Hip Dysplasia: Understanding the causes, symptoms and treatment?

Concerned about your child’s hip health? Questions about hip dysplasia in infants? We’ve got you covered with essential information.

If you’re worried about your child’s hip health or have questions about infant hip dysplasia, you’re not alone. This resource is here to provide understanding and support, helping you make informed decisions for your child’s well-being.

By Chris Pearson, Physiotherapist.

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What is Hip Dysplasia?

Developmental dysplasia of the hip is an umbrella term for a wide spectrum of hip conditions. This may include neonatal instability, acetabular dysplasia as well as hip subluxations and true hip dislocations.

A clinical examination should be done commonly as part of the physical examination of a newborn child. After two to three months, limited hip abduction is the most important clinical signs for developmental dyplasia of the hip and performing an ultrasound should be done in any children who have abnormal examination or in those with high-risk factors.

Risk Factors for Hip Dysplasia?

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Risk factors in this population include a family history of hip dysplasia  or a breech position during birth. The breech position is described as being positioned either bottom or feet first whilst in the uterus. Clicking hips during a normal hip examination as well as being female are also both risk factors for developing hip dysplasia.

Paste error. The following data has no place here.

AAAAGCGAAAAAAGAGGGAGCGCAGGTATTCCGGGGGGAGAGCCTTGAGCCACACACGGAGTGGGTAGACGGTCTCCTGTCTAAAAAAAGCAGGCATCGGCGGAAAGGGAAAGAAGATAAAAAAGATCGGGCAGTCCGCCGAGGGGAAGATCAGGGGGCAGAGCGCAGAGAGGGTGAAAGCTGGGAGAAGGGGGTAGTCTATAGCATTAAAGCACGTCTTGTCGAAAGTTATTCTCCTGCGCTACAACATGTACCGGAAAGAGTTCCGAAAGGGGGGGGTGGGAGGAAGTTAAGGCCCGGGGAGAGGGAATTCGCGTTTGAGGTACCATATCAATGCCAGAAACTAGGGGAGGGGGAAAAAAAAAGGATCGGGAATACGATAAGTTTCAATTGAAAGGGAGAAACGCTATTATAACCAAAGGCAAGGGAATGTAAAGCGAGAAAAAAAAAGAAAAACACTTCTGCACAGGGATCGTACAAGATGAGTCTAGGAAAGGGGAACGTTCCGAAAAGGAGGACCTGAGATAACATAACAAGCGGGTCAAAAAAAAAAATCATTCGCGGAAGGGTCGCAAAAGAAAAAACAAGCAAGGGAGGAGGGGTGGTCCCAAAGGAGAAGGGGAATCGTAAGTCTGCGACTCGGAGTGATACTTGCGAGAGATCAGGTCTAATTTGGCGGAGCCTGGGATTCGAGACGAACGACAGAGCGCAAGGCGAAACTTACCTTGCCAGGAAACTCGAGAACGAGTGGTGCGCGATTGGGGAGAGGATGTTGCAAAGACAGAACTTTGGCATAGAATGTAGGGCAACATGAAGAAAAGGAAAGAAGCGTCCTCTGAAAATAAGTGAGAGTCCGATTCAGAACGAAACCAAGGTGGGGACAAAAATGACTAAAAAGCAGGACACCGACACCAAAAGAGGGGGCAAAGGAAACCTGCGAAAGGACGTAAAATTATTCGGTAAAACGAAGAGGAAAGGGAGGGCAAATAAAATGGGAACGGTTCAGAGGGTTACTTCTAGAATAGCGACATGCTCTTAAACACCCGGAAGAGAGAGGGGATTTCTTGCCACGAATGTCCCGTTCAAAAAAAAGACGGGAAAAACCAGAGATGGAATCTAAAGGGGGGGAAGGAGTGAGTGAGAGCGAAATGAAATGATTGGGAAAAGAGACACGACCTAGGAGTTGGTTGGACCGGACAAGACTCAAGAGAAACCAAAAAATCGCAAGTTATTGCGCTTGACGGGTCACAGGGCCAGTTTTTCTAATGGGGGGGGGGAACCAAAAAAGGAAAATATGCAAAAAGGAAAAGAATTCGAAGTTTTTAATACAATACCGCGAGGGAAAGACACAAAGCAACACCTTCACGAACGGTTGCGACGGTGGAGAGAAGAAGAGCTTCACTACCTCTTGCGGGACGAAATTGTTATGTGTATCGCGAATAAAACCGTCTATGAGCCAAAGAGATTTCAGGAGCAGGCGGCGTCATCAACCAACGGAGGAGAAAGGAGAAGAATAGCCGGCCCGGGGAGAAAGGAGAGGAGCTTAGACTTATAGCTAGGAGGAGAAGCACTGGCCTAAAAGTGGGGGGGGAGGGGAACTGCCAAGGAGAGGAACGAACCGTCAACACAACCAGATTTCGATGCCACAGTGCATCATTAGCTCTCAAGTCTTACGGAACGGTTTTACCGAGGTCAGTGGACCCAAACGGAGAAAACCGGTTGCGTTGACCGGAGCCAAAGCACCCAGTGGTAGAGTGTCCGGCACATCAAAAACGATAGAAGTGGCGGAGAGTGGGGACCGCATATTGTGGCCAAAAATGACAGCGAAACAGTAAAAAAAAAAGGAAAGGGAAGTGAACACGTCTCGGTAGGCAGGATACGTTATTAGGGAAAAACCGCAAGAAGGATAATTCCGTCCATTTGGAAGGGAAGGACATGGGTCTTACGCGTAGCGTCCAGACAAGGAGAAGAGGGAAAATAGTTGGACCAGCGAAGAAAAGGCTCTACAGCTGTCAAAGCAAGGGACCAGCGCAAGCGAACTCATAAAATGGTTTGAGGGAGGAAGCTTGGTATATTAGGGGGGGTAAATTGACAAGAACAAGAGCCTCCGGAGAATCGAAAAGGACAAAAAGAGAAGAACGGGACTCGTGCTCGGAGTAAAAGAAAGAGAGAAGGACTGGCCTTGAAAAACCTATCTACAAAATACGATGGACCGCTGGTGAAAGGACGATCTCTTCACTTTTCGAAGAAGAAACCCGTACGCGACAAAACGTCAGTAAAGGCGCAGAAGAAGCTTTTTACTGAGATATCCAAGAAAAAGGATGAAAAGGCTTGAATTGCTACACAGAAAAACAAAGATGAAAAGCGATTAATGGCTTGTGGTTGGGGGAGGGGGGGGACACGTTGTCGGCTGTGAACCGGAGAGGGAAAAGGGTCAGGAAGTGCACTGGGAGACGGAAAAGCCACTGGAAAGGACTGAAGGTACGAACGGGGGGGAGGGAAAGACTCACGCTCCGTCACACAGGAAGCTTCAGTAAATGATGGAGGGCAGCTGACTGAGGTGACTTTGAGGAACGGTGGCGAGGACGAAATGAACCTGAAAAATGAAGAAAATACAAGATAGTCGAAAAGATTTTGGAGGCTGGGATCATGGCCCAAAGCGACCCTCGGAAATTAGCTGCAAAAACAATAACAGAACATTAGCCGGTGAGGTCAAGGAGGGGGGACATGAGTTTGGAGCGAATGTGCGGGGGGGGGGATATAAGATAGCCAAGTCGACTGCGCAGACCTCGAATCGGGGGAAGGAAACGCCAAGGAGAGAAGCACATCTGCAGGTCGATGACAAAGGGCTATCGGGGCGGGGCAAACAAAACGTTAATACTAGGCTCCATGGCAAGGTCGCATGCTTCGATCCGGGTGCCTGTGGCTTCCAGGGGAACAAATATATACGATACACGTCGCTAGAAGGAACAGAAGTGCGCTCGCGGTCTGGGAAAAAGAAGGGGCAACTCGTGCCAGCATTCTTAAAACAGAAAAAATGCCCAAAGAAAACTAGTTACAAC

Why is early diagnosis important?

Early diagnosis and management is quite important because it will prevent long term complications like ongoing hip instability and dislocations and early onset osteoarthritis.

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Have Questions?
We hope that your questions have been answered and you are looking to start your journey with us.

If you have any questions regarding hip dysplasia within the paediatric population, or you have any concerns or questions about hip dysplasia in your child, please don’t hesitate to reach out to us at the Center of Movement. We are here to provide compassionate support and assistance to you and your little one.

What is the treatment?

0 to 4 weeks
1 to 6 months
6 to 18 months
18 months to 8 years
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Have Questions?
We hope that your questions have been answered and you are looking to start your journey with us.
"Alone we can do so little; together we can do so much"

– Helen Keller

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